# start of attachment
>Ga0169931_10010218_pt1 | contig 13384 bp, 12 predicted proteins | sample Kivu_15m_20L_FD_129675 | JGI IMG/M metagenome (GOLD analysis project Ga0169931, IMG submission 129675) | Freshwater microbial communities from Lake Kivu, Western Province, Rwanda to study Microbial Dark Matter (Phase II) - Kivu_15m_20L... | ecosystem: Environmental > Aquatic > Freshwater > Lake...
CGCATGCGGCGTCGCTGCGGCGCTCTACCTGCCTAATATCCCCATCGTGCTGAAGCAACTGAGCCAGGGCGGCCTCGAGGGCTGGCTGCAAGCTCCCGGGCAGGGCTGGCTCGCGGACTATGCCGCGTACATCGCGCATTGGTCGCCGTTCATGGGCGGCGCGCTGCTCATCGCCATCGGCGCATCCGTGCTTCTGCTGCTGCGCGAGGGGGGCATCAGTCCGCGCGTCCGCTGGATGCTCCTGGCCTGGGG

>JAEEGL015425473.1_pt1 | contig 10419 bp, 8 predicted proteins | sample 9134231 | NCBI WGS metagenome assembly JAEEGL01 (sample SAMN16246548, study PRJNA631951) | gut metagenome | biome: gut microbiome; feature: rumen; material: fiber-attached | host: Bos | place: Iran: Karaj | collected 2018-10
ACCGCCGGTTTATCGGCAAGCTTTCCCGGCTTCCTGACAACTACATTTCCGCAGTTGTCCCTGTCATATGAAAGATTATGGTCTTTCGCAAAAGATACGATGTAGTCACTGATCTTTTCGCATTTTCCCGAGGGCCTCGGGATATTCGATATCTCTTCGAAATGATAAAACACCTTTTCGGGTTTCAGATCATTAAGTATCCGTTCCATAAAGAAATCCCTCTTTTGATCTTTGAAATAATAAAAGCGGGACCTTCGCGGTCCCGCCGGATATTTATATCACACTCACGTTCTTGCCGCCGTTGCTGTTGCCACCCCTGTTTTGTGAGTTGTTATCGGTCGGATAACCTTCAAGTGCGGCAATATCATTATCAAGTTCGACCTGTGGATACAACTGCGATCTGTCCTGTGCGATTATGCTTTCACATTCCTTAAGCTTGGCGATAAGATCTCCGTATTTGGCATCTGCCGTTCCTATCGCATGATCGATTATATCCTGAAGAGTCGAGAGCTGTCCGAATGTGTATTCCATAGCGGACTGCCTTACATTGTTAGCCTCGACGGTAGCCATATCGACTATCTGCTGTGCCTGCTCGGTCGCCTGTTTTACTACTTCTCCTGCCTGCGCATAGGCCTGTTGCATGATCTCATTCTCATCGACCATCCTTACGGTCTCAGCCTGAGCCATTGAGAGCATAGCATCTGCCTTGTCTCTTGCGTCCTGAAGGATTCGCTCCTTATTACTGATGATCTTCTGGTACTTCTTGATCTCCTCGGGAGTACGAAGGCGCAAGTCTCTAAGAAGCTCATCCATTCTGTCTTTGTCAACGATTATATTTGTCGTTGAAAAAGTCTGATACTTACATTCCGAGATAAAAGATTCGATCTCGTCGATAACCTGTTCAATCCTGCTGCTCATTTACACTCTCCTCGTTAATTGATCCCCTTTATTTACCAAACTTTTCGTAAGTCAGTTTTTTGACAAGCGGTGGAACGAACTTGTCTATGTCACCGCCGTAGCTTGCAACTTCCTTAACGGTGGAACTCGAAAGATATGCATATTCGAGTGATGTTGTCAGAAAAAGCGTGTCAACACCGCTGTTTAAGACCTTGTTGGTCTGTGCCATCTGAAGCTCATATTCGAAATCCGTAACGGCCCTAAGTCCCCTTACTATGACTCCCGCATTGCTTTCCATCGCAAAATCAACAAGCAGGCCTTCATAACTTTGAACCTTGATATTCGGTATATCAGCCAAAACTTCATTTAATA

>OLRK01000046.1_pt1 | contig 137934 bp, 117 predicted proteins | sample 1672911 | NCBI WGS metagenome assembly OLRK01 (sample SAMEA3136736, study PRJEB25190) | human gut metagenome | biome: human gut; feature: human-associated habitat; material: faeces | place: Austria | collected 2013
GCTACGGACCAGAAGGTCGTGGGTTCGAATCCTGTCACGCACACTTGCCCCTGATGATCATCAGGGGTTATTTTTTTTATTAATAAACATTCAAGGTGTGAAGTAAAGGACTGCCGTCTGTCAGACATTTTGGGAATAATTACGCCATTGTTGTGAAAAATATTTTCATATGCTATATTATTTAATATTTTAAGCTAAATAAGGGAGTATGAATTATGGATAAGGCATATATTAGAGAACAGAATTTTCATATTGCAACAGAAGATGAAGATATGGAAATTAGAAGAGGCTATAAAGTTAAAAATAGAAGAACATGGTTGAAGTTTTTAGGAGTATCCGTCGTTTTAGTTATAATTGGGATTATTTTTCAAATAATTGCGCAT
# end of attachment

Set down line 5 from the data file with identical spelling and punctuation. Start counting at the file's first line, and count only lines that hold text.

>OLRK01000046.1_pt1 | contig 137934 bp, 117 predicted proteins | sample 1672911 | NCBI WGS metagenome assembly OLRK01 (sample SAMEA3136736, study PRJEB25190) | human gut metagenome | biome: human gut; feature: human-associated habitat; material: faeces | place: Austria | collected 2013